A MAN'S AFFAIR (1949) had me slightly confused, being about the adventures of a couple of young coal miners with two (female) holidaymakers in Ramsgate, Kent. The proliferation of Welsh accents made me wonder how they got there from home every evening. A check online confirms that there were indeed coal mines in Kent, something which I had no idea about.

That sorted, the film is a little bit of fluff with the usual tiffs and misunderstandings, a sister (Joan Dowling) who has a crush on one of the lads, a vinegary landlady* and a Flash Harry boyfriend played by Wallas Eaton, whose schemes always come unstuck.

David Quinlan's book on British Sound Films 1928-59, is rather harsh on this innocent film, awarding it one mark out of a possible six. Admittedly it isn't particularly good, but it does have a good deal of worthwhile location work, particularly of the funfair, which makes it worth watching to a degree. And I don't know if it was intentional, but a small black-and-white cat** does a bit of scene-stealing in, I think, two successive shots.

*Pat Nye, who plays 'Mrs Mustard' (no Mr Mustard in sight!) was apparently awarded an O.B.E. for her work in the WRENS during the War.

**In contrast to my black-and-white cat who has shown a talent for stealing prawns, chicken legs, and on one memorable occasion, a sausage!
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Re: What is the last film you watched? (2017)

PostSun Jun 04, 2017 5:48 pm

Movie viewing this afternoon consisted of two movies from TCM's monthly night of Disney: two horse pictures by Larry Lansburgh, the Oscar-Winning documentary feature, The Horse With the Flying Tail (1960) and The Tattooed Police Horse (1964).

The Horse With the Flying Tail is about Nautical, a palomino cow horse that turned into a world-class jumping horse, winning European competitions, where they still take such things seriously. There are lots of pictures of the horses in competition, and it's a well-edited piece of work. I was not tremendously interested. The movie would have its audience believe that this horse was a sensation in Europe, not just for its color -- which must have been that of the knackered nag that D'Artagnan rode from Rousillion -- but for its habit of lifting its tail whenever it made a jump.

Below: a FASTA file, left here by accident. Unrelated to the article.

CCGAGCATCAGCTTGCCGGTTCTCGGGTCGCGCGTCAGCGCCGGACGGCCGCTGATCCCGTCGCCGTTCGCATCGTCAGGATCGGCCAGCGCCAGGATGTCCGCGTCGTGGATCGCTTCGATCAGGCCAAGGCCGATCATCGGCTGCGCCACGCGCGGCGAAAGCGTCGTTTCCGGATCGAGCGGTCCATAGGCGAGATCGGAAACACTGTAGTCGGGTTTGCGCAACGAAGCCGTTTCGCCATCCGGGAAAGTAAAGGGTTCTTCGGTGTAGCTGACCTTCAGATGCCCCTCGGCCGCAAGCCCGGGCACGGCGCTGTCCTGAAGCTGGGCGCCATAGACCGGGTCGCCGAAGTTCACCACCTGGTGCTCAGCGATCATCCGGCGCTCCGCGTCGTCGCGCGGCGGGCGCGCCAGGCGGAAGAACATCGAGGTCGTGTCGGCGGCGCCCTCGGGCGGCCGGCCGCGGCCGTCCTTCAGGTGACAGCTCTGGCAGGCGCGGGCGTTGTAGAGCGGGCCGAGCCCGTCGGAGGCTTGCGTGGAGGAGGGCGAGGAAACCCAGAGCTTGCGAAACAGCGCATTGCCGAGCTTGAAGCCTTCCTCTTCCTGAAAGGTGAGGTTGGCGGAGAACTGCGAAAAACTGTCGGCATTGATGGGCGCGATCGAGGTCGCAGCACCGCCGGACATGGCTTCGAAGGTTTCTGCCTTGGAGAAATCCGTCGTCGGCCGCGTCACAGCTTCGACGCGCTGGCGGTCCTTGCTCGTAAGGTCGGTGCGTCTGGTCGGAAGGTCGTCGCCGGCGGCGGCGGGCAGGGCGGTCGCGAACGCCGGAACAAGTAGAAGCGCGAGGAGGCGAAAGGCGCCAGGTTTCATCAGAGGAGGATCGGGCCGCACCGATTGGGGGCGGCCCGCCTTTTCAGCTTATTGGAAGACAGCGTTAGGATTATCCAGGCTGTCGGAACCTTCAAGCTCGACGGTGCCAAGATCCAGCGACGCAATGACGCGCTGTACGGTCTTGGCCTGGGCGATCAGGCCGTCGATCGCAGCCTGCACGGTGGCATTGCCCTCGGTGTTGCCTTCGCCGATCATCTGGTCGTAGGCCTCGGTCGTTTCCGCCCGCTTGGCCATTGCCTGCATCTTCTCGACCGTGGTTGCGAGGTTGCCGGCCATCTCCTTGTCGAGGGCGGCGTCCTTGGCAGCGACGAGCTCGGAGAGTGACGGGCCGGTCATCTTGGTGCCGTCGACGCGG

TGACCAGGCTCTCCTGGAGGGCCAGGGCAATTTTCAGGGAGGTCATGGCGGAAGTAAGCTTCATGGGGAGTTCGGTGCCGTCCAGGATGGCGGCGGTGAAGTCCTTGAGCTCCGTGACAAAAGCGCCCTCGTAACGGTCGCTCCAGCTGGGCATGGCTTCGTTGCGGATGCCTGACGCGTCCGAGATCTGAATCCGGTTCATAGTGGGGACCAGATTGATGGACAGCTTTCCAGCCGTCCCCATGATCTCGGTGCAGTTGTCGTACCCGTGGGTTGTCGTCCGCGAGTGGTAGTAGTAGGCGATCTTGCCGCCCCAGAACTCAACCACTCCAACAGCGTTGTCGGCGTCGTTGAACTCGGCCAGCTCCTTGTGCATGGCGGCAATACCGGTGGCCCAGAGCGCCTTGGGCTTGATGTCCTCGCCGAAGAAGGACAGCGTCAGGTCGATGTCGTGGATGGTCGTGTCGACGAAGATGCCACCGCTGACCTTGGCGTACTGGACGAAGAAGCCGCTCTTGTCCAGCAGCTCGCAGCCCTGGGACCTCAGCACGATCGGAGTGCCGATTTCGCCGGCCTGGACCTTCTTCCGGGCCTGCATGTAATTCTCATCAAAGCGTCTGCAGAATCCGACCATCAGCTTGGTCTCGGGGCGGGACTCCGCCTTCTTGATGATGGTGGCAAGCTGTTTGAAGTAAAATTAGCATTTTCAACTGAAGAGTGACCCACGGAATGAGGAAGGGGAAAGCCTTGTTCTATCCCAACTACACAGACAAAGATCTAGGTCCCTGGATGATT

The Tattooed Police Horse tries to tell a story, written by director Lansburgh's wife, Janet. It concerns Jolly Rogers, a horse bred and trained for trotting competition. Jolly, however, has a habit of breaking into a gallop in moments by stess. Things go from bad to worse, in a story like that of Black Beauty, until the animal winds up on the Boston Police Force, patrolling Scolley Square.

The movie is certainly competent in the behind-the-screen departments, but what goes on the screen is not terribly interesting to me. Trotting races are such an artificially constrained activity that I can't work up any enthusiasm for them. Although the sport is in decline, however, there are many people who enjoy it, so maybe the visuals will please them.

What I cannot abide, however, is vast majority of the actors. They seem unprofessional and few of them speak their lines in any convincing fashion. Although this brief second feature has a competent narrator in Ken Andes, the overall effect is not among Disney's best animal pictures.

Bob
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Re: What is the last film you watched? (2017)

PostSun Jun 04, 2017 7:26 pm

Nova Pilbeam gives a fine first screen performance in Berthold Viertel's Little Friend (1934). She is the witness to the breakup of her parents, Matheson Lang and and Lydia Sherwood. Lang is a loving father, distracted by business, and Miss Sherwood has been engaging in an affair with actor Arthur Margetson. Everyone tries to pretend that nothing is happening, but children are always attentive to what people around them do. Unable to cope, she turns peculiar.